Night life impresario Jean-Marc Houmard knows a thing or two about creating the best restaurant/club hybrids around the city. He is the man behind the cultural cornerstone Indochine across from The Public Theatre, Tijuana Picnic in the Lower East Side, and Acme in NoHo, which recently debuted a new decor and menu, and with that comes, above all, an entirely new scene.
While the bi-level outpost’s basement continues to bump nightly with cocktails and tunes, the upstairs eatery has been transformed into a must-visit dining experience. It’s not the first time the eatery has been given a makeover. The space was once a derelict Southern BBQ joint billed as Acme Bar & Grill. Mr. Houmard, along with business partner Jon Neidich, purchased the property, and rebranded the space to include a surprisingly avant-garde Nordic menu devised by Noma Copenhagen co-founder, Mads Refslund.
The one man spearheading this new overhaul is Chef Brian Loiacono, formerly of Daniel Bouloud’s db Bistro Moderne and a handful of other Michelin Star-decorated restaurants. He has thrown away the delicately plated dishes reserved for special occasions, and instead aimed to create a daily canteen with an ever-evolving menu. “I’ve always been used to cooking in a high-end setting, but I wanted to take my classic French training and make it more accessible to create a neighborhood restaurant,” Chef Loiacono said during a recent visit. “With ACME, I wanted to make it so that our guests could come and enjoy the menu multiple times a month, if not multiple times a week.”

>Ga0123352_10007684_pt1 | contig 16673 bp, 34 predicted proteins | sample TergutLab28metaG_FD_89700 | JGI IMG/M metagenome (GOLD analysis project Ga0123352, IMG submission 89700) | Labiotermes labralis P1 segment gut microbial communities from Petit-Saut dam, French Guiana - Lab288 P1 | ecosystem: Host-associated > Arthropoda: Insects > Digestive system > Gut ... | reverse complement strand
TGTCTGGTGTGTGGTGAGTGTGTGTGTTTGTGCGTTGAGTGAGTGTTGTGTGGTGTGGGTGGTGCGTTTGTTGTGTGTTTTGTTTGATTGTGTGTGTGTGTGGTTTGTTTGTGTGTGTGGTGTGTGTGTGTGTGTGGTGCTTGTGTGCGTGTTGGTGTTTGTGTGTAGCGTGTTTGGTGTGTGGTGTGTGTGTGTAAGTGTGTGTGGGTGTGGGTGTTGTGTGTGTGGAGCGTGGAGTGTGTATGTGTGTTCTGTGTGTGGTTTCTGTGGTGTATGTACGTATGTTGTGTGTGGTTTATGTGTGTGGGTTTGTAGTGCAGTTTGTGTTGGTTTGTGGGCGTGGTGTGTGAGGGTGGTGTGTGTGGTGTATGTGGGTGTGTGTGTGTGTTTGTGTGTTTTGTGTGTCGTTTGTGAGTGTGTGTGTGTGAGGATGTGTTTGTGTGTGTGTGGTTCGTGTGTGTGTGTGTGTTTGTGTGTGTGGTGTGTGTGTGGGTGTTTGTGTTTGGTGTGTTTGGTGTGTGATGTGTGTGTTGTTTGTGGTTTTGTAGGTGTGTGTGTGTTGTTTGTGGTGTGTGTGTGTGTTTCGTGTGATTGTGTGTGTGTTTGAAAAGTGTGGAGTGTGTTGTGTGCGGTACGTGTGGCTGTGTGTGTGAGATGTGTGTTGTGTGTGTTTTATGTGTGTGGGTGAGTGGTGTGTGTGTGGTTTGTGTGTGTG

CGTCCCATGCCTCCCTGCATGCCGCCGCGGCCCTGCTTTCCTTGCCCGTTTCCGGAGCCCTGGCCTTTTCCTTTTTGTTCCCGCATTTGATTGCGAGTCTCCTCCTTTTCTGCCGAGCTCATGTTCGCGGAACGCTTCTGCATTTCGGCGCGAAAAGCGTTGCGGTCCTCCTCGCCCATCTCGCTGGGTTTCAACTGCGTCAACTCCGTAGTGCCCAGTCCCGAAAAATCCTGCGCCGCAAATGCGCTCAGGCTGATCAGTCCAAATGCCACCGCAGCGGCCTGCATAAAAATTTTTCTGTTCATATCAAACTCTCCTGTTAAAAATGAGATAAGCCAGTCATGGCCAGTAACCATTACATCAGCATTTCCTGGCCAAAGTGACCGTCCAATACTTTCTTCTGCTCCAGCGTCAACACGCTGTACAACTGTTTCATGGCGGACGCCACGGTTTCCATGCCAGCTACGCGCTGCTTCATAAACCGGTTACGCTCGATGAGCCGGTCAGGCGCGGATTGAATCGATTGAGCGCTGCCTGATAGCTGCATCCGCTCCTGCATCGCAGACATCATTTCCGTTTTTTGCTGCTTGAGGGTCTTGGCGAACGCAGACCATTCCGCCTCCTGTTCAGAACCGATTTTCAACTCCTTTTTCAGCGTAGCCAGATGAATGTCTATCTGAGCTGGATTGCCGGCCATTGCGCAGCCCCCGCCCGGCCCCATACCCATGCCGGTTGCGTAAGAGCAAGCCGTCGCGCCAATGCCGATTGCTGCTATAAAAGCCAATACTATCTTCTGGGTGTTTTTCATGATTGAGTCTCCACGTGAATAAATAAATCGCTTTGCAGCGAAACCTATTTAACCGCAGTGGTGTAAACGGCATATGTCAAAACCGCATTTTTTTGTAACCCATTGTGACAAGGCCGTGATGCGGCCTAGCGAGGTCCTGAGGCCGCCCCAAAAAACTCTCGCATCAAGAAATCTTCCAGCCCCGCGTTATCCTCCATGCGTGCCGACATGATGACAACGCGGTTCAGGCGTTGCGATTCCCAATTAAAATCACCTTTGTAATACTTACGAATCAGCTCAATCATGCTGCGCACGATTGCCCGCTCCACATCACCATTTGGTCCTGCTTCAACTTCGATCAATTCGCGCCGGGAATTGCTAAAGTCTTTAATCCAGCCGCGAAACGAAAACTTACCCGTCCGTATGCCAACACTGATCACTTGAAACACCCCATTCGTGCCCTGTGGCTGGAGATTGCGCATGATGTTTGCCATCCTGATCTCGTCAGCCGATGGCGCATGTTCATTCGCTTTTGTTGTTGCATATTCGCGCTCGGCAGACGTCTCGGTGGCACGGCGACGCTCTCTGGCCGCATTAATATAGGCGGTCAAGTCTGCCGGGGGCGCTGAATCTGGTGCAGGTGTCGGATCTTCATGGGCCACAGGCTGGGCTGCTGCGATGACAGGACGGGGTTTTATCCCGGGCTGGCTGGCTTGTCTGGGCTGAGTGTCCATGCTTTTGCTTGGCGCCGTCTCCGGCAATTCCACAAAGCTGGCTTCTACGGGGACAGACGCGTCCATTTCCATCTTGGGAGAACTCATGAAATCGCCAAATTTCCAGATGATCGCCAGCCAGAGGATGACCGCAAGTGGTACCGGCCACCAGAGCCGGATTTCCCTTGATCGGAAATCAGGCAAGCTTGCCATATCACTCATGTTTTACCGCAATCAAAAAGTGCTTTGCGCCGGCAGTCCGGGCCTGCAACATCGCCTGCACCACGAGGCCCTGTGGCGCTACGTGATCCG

There are, however, several dishes that won’t be disappearing that pay homage to Chef Loiacono’s days cooking with his family. “I have to say the pastas are some of my favorites,” he said. “Everything from the agnolotti, which was on the opening menu, to the ravioli I just put on. We make majority of the pasta by hand, so the end product is really something special. I’d say that’s one major component that connects back to my family. I grew up making pasta with my grandmother. Speaking of my grandmother, we actually have off-menu meatballs that were inspired by her recipe. They’re a classic mix of lamb, veal & pork—the old school Sicilian way. I also have a dessert on the menu called Uncle Pete’s Cheesecake, which is ode to my grandmother’s cheesecake. Uncle Pete was the only one with the recipe and for years he would never give it to any of us. Finally, I convinced him to pass it down to me so I could make it for the restaurant and share it with everyone.”